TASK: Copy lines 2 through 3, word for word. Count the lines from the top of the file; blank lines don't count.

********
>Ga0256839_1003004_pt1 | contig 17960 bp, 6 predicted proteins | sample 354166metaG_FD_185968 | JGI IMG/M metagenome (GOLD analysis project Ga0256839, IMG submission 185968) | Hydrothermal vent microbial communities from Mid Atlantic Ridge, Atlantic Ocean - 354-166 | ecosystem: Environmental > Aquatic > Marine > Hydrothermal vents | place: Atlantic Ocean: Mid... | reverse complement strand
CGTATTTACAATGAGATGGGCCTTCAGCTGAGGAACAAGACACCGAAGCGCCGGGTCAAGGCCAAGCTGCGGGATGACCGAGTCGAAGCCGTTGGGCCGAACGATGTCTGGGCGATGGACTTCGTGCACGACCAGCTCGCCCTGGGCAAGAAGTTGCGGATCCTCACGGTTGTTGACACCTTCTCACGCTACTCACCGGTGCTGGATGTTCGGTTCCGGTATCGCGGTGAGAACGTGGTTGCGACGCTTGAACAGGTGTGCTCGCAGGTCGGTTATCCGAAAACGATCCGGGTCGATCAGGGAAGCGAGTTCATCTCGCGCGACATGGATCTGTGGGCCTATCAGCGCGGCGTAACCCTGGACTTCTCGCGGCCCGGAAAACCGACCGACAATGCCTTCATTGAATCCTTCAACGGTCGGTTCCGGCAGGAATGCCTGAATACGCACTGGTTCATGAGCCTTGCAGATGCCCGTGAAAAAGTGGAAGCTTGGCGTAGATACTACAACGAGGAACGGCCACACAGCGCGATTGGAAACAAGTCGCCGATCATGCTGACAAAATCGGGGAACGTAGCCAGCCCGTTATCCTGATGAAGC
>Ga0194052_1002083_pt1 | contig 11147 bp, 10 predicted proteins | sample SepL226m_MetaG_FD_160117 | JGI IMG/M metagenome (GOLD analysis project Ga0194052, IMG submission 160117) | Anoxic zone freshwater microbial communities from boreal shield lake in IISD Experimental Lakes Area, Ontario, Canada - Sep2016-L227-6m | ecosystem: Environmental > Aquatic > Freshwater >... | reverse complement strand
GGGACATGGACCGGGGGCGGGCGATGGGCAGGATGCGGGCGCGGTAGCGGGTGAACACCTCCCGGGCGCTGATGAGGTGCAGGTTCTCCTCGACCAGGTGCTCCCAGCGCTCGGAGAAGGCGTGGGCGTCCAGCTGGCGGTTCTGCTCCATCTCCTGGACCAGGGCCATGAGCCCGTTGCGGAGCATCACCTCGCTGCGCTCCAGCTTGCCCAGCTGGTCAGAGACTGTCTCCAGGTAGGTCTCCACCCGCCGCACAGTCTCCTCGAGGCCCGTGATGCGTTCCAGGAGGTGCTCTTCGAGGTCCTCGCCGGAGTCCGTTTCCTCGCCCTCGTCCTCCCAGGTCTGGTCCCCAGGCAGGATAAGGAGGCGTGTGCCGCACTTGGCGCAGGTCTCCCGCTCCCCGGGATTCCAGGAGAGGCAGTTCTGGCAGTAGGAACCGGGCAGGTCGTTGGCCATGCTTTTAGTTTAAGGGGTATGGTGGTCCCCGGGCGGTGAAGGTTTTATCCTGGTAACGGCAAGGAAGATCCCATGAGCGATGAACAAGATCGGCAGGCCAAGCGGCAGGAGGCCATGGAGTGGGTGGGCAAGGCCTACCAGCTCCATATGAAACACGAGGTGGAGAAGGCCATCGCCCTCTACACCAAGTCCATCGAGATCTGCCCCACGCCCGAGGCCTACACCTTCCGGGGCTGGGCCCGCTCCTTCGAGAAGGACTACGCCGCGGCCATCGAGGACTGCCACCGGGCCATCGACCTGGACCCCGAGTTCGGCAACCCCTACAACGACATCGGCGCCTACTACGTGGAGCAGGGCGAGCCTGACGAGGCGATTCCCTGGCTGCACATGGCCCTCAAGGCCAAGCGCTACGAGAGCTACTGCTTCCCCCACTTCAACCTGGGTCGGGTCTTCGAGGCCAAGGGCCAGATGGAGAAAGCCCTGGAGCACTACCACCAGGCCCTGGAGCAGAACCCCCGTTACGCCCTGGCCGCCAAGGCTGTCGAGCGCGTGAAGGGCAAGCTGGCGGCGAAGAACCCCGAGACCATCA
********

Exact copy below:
CGTATTTACAATGAGATGGGCCTTCAGCTGAGGAACAAGACACCGAAGCGCCGGGTCAAGGCCAAGCTGCGGGATGACCGAGTCGAAGCCGTTGGGCCGAACGATGTCTGGGCGATGGACTTCGTGCACGACCAGCTCGCCCTGGGCAAGAAGTTGCGGATCCTCACGGTTGTTGACACCTTCTCACGCTACTCACCGGTGCTGGATGTTCGGTTCCGGTATCGCGGTGAGAACGTGGTTGCGACGCTTGAACAGGTGTGCTCGCAGGTCGGTTATCCGAAAACGATCCGGGTCGATCAGGGAAGCGAGTTCATCTCGCGCGACATGGATCTGTGGGCCTATCAGCGCGGCGTAACCCTGGACTTCTCGCGGCCCGGAAAACCGACCGACAATGCCTTCATTGAATCCTTCAACGGTCGGTTCCGGCAGGAATGCCTGAATACGCACTGGTTCATGAGCCTTGCAGATGCCCGTGAAAAAGTGGAAGCTTGGCGTAGATACTACAACGAGGAACGGCCACACAGCGCGATTGGAAACAAGTCGCCGATCATGCTGACAAAATCGGGGAACGTAGCCAGCCCGTTATCCTGATGAAGC
>Ga0194052_1002083_pt1 | contig 11147 bp, 10 predicted proteins | sample SepL226m_MetaG_FD_160117 | JGI IMG/M metagenome (GOLD analysis project Ga0194052, IMG submission 160117) | Anoxic zone freshwater microbial communities from boreal shield lake in IISD Experimental Lakes Area, Ontario, Canada - Sep2016-L227-6m | ecosystem: Environmental > Aquatic > Freshwater >... | reverse complement strand